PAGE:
Proposed Tech Laws could give Police access to Messages
A draft bill released last week by the Government could compel telecommunication providers to assist law enforcement and intelligence agencies in accessing data.
The Telecommunications and Other Legislation Amendment (Assistance and Access) Bill 2018 introduces new powers that will be available to law enforcement and intelligence agencies.
How does this affect telecommunications providers?
The proposed legislation will establish three levels of assistance that law enforcement and intelligence agencies can seek from telecommunications providers.
- A technical assistance request: a service provider can voluntarily assist in response to such requests.
- A technical assistance notice: compels a provider to assist the requesting agency or face a fine of up to $10 million for a corporation or $50,000 for an individual.
- A technical capability notice: the provider is required to build new capabilities to assist the police. These requests can only be issued by the Attorney-General if he is satisfied that the requirements imposed by the notice are “reasonable and proportionate” and that compliance is “practical” and “technically feasible”.
What are the implications of this new law?
If passed, the legislation would introduce a new section 317E into the Telecommunications Act that provides a “list of acts or things” that law enforcement agencies may be able to request from communications providers.
The legislation is very broad in its wording and could potentially cover any company or individual that writes software. Tech companies and individual software developers could potentially find themselves with a request, and they could face large penalties for refusing to assist.
Requests could range from general information about how an app works; explicit requests for an individual’s profile, photos, message history; or even access to GPS data that could enable an Government agency to track a suspect. Some companies might even find themselves with a request to build or install specific software that could help authorities gather information.
What this means for a person being monitored is that, the police can read private messages at the same time that they are received by the intended recipient.
New powers mean more opportunity for abuse
It is uncertain how law enforcement agencies will use these new powers, and the extent that telecommunications providers will be flooded with assistance requests.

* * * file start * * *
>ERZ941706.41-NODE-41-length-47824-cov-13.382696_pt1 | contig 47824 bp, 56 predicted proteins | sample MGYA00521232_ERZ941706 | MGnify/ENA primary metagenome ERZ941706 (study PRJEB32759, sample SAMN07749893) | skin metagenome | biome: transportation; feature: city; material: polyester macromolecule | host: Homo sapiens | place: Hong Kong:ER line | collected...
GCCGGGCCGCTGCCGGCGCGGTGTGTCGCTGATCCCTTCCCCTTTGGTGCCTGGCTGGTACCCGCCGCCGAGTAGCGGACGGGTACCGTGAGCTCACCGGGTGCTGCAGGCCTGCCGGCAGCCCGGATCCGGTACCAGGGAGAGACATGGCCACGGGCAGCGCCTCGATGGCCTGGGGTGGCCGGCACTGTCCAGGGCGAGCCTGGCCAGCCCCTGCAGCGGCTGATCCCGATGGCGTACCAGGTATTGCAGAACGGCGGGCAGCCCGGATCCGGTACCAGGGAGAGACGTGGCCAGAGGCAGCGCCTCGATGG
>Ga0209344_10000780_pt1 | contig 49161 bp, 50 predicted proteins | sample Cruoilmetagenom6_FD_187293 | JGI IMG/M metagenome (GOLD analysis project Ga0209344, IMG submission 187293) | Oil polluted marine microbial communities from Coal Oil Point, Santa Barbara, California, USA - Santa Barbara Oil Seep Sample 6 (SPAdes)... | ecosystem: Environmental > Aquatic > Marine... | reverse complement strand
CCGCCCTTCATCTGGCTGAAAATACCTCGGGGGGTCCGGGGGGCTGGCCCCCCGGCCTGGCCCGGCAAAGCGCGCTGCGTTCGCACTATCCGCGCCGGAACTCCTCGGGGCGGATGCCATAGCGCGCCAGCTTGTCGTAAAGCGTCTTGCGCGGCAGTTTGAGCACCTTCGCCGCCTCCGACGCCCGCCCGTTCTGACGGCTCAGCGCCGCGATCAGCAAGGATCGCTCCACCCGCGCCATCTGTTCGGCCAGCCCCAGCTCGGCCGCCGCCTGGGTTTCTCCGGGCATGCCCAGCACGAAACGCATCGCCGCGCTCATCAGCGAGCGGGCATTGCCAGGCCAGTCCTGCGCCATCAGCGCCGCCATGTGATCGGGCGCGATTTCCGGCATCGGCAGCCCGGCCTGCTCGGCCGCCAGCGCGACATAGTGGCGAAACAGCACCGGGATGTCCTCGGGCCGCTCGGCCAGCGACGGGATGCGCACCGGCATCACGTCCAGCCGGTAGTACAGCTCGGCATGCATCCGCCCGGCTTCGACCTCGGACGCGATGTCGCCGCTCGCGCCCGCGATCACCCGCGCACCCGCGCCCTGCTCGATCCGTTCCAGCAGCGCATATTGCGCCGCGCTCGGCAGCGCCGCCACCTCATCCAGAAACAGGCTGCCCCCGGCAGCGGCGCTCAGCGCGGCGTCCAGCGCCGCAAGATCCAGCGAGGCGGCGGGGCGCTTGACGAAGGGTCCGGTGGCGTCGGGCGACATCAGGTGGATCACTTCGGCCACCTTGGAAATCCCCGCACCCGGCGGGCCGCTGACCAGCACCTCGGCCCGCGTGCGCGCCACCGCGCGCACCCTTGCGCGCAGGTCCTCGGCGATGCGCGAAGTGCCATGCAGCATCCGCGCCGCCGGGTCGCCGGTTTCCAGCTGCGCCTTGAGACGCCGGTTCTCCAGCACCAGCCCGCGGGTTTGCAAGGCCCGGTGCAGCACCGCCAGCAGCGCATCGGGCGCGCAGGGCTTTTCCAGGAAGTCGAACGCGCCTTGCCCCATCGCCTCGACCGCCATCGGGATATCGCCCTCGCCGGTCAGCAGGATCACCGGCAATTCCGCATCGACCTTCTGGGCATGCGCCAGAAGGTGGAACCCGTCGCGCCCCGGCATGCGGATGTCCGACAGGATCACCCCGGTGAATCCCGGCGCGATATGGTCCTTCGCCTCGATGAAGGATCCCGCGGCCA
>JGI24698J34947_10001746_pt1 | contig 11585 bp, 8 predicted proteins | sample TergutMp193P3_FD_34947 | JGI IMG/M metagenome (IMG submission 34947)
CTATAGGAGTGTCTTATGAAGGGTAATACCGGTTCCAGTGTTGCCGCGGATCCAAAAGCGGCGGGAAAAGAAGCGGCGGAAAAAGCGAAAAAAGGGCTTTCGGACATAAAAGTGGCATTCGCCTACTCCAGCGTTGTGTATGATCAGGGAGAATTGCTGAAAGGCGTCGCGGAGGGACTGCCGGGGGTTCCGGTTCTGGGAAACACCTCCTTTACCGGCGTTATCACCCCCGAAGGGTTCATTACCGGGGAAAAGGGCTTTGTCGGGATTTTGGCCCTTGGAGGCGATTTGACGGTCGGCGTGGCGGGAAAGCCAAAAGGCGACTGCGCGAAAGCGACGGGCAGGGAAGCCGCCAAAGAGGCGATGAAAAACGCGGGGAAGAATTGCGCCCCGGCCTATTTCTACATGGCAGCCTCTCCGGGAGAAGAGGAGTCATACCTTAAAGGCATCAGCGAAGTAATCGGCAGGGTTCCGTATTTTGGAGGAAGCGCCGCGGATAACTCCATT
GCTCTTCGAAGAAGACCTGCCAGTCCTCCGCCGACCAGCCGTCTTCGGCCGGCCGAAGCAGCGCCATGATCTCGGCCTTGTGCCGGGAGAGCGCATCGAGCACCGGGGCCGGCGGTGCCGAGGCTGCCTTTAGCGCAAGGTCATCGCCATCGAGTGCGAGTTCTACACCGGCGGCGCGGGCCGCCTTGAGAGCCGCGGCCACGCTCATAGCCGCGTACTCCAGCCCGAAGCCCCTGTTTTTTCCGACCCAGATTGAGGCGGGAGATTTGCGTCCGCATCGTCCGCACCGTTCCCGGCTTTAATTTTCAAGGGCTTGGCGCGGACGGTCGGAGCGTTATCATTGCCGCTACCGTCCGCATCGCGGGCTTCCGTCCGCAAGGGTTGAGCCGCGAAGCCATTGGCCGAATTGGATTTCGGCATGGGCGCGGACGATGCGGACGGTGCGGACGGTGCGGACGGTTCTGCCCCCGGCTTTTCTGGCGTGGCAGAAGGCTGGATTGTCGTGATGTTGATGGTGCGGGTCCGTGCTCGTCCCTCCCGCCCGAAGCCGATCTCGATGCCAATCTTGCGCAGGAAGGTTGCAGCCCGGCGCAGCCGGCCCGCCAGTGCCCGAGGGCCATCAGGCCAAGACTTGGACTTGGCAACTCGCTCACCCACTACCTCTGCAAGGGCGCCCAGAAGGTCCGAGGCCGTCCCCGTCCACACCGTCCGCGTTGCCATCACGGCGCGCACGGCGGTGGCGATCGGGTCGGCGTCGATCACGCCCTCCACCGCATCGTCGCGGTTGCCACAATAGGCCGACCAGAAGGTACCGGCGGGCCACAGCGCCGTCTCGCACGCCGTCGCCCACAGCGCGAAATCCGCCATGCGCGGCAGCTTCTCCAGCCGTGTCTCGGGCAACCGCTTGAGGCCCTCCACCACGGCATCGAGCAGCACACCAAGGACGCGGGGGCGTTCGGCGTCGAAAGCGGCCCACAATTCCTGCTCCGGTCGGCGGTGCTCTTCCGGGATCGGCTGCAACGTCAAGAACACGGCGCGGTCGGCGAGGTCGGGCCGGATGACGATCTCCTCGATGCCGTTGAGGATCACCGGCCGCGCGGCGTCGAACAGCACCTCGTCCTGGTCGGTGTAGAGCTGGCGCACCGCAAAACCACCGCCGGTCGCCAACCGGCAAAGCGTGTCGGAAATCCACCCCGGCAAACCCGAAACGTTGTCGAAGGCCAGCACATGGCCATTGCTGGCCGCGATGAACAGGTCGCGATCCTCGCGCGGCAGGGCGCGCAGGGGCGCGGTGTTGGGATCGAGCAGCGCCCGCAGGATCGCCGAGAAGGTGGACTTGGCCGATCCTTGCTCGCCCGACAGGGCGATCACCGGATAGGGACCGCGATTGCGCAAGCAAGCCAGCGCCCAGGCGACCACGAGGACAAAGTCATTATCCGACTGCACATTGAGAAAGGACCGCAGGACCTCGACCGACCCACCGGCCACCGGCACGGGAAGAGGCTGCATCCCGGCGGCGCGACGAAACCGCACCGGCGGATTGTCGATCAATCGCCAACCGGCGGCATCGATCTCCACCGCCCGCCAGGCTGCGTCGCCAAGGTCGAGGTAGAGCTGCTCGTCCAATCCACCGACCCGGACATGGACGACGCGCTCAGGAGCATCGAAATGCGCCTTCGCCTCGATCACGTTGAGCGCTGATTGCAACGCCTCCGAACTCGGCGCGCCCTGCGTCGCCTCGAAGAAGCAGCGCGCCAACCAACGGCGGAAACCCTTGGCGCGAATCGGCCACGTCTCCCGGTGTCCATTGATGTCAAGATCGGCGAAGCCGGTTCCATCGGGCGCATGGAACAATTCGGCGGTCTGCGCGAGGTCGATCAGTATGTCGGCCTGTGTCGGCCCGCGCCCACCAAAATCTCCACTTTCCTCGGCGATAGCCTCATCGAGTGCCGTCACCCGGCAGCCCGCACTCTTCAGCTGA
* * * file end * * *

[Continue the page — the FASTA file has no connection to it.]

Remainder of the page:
With the Government already adamant on utilising facial recognition technology, and now seeking to access the private messages of individuals through this new Bill, law enforcement agencies could be given exceptional new powers to monitor our lives. Of course, with power comes the potential to abuse them.
Are we turning into a Big Brother State?
Let’s get this straight. We could soon be heading into a surveillance era where the Government can run a facial recognition scheme, and gain access to our private messages. But, this is for our own good, right?
Perhaps not. This potential reality is reminiscent of George Orwell’s classic dystopian “fiction” Nineteen Eighty-Four. In Orwell’s novel, the state wields total power over the people “for its own sake”, with every citizen under constant surveillance by the authorities through telescreens – devices which operate through televisions, security cameras and microphones. This is starting to sound awfully like the laws that the Government have been proposing…
There is a real risk of illegitimate use of powers by law enforcement agencies and an invasion of privacy. There are no safeguards to protect our rights from arbitrary interference by the State. The Government needs to end its pursuit of invasive laws aimed at monitoring the private lives of the people.
Provide your feedback on the Telecommunications Bill
The Government is accepting public feedback on the Telecommunications Bill. Whether you’re a techie that could potentially fall under the scope of the Bill, or an everyday person, we encourage you to read through the Bill and to provide any feedback. NOTE: feedback has now closed.